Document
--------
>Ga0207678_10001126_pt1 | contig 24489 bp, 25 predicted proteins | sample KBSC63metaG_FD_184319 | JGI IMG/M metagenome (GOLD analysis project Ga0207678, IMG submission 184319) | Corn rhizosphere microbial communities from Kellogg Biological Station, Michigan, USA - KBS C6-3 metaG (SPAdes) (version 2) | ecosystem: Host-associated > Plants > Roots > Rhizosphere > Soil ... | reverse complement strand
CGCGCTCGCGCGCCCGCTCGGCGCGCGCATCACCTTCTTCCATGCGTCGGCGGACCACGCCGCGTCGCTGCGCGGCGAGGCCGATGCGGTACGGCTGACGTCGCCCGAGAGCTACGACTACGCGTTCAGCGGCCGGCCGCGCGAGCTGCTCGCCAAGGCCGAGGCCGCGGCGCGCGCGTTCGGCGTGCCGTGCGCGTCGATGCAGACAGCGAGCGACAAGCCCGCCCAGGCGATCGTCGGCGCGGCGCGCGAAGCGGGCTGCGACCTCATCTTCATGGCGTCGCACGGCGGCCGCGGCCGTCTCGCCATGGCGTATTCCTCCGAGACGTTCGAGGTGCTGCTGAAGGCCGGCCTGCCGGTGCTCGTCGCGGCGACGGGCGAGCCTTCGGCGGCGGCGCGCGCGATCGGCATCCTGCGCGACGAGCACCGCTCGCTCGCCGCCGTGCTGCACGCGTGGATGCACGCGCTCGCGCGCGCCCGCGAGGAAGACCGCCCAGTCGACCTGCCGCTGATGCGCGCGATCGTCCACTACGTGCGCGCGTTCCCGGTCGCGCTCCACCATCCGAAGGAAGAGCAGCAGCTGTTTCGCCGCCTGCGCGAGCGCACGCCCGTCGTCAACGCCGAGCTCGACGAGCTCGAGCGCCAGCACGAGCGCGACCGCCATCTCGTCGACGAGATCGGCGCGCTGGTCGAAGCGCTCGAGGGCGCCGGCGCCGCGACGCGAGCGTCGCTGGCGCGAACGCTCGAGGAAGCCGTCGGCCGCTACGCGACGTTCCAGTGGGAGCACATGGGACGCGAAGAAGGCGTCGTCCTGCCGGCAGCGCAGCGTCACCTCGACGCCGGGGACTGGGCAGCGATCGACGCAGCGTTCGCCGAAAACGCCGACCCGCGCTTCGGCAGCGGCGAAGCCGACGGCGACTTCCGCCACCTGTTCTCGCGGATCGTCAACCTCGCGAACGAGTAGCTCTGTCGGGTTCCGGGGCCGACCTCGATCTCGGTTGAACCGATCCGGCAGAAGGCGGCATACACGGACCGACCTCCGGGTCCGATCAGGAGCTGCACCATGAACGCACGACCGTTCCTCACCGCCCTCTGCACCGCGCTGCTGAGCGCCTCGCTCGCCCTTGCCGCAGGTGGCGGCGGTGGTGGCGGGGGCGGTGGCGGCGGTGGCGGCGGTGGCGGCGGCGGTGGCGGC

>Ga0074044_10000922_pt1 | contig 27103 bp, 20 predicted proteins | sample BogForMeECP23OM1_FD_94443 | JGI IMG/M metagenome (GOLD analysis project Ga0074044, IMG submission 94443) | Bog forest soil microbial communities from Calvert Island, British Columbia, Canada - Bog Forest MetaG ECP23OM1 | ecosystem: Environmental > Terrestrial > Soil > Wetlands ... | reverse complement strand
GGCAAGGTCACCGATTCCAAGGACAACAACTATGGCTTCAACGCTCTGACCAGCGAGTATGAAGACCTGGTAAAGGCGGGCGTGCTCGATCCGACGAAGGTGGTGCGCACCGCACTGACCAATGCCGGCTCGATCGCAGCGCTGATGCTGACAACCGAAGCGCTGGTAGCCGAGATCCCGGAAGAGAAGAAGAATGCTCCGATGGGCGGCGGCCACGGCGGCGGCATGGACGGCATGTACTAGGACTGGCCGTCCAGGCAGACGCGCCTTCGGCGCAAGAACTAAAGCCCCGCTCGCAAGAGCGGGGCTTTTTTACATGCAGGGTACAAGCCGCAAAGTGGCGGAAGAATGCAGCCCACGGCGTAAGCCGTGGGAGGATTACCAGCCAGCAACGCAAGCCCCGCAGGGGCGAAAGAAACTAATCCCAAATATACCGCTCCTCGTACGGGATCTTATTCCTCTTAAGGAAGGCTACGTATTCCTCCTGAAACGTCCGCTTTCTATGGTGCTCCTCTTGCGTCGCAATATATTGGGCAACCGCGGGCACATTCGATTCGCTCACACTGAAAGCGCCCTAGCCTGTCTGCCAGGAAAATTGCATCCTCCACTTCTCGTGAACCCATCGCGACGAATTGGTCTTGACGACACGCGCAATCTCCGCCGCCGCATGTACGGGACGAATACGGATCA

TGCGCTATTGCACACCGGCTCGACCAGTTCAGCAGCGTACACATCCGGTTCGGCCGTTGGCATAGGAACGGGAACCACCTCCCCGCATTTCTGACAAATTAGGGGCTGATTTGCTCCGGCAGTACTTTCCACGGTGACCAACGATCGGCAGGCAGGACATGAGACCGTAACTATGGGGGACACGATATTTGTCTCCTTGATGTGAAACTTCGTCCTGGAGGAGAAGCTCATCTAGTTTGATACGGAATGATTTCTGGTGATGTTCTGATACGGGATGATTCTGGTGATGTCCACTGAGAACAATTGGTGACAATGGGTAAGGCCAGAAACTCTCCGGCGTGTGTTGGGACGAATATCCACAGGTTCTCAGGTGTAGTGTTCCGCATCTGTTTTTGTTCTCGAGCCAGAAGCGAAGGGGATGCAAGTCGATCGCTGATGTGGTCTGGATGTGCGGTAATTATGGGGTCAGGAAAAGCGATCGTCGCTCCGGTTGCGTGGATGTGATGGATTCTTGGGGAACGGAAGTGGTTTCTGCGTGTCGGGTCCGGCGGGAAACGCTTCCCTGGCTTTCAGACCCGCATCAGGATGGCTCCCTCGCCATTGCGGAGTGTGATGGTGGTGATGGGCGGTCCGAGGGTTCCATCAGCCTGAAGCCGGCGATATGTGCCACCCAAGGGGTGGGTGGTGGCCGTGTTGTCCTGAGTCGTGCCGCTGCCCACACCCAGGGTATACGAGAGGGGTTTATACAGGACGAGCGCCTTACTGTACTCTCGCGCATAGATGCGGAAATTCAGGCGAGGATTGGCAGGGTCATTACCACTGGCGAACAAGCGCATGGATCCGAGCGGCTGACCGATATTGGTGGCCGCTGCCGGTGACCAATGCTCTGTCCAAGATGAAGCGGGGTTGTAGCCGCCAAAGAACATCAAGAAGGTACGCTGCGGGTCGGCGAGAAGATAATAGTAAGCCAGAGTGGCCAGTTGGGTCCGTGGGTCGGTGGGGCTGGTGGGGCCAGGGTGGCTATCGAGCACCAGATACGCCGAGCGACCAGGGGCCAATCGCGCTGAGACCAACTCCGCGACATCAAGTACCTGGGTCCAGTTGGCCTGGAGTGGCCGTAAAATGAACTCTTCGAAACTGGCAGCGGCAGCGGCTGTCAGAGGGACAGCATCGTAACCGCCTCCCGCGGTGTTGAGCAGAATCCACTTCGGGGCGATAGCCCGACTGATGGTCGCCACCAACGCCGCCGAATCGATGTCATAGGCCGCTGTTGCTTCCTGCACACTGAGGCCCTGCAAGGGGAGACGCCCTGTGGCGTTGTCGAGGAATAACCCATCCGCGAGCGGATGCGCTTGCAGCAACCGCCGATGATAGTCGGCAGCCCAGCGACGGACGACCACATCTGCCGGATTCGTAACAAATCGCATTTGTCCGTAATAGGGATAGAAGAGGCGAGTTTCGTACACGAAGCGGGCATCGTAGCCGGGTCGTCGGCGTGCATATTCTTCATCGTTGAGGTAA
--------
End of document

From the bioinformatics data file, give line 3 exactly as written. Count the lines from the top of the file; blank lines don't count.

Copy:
>Ga0074044_10000922_pt1 | contig 27103 bp, 20 predicted proteins | sample BogForMeECP23OM1_FD_94443 | JGI IMG/M metagenome (GOLD analysis project Ga0074044, IMG submission 94443) | Bog forest soil microbial communities from Calvert Island, British Columbia, Canada - Bog Forest MetaG ECP23OM1 | ecosystem: Environmental > Terrestrial > Soil > Wetlands ... | reverse complement strand